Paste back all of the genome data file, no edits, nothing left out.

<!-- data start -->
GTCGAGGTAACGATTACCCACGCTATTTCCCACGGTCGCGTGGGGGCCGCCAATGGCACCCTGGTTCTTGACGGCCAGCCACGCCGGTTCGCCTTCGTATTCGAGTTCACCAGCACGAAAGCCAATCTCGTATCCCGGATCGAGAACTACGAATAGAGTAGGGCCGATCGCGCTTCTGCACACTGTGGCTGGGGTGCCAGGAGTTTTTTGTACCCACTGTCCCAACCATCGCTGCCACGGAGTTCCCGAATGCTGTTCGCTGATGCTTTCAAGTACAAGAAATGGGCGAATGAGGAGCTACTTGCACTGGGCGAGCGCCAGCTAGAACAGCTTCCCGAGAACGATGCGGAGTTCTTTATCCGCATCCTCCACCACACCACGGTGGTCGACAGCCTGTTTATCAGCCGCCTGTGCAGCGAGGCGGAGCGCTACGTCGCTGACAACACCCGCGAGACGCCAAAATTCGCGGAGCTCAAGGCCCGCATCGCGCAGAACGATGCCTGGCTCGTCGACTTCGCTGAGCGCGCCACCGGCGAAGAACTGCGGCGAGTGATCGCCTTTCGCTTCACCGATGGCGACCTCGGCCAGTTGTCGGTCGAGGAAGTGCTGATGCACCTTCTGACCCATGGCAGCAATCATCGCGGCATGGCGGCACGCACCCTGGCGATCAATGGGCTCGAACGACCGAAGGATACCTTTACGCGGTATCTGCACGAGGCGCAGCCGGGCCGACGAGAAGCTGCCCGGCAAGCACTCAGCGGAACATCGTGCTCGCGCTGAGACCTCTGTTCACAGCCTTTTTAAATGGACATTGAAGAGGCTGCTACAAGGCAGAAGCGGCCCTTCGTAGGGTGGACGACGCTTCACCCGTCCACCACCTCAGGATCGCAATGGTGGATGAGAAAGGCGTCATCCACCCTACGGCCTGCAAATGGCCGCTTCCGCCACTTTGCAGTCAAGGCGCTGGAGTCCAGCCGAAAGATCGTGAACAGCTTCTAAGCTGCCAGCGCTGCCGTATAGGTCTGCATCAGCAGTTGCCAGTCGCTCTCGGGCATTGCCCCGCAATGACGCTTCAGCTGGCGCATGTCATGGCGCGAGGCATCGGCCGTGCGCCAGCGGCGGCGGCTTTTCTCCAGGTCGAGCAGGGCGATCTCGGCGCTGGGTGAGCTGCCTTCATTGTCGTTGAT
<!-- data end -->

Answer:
GTCGAGGTAACGATTACCCACGCTATTTCCCACGGTCGCGTGGGGGCCGCCAATGGCACCCTGGTTCTTGACGGCCAGCCACGCCGGTTCGCCTTCGTATTCGAGTTCACCAGCACGAAAGCCAATCTCGTATCCCGGATCGAGAACTACGAATAGAGTAGGGCCGATCGCGCTTCTGCACACTGTGGCTGGGGTGCCAGGAGTTTTTTGTACCCACTGTCCCAACCATCGCTGCCACGGAGTTCCCGAATGCTGTTCGCTGATGCTTTCAAGTACAAGAAATGGGCGAATGAGGAGCTACTTGCACTGGGCGAGCGCCAGCTAGAACAGCTTCCCGAGAACGATGCGGAGTTCTTTATCCGCATCCTCCACCACACCACGGTGGTCGACAGCCTGTTTATCAGCCGCCTGTGCAGCGAGGCGGAGCGCTACGTCGCTGACAACACCCGCGAGACGCCAAAATTCGCGGAGCTCAAGGCCCGCATCGCGCAGAACGATGCCTGGCTCGTCGACTTCGCTGAGCGCGCCACCGGCGAAGAACTGCGGCGAGTGATCGCCTTTCGCTTCACCGATGGCGACCTCGGCCAGTTGTCGGTCGAGGAAGTGCTGATGCACCTTCTGACCCATGGCAGCAATCATCGCGGCATGGCGGCACGCACCCTGGCGATCAATGGGCTCGAACGACCGAAGGATACCTTTACGCGGTATCTGCACGAGGCGCAGCCGGGCCGACGAGAAGCTGCCCGGCAAGCACTCAGCGGAACATCGTGCTCGCGCTGAGACCTCTGTTCACAGCCTTTTTAAATGGACATTGAAGAGGCTGCTACAAGGCAGAAGCGGCCCTTCGTAGGGTGGACGACGCTTCACCCGTCCACCACCTCAGGATCGCAATGGTGGATGAGAAAGGCGTCATCCACCCTACGGCCTGCAAATGGCCGCTTCCGCCACTTTGCAGTCAAGGCGCTGGAGTCCAGCCGAAAGATCGTGAACAGCTTCTAAGCTGCCAGCGCTGCCGTATAGGTCTGCATCAGCAGTTGCCAGTCGCTCTCGGGCATTGCCCCGCAATGACGCTTCAGCTGGCGCATGTCATGGCGCGAGGCATCGGCCGTGCGCCAGCGGCGGCGGCTTTTCTCCAGGTCGAGCAGGGCGATCTCGGCGCTGGGTGAGCTGCCTTCATTGTCGTTGAT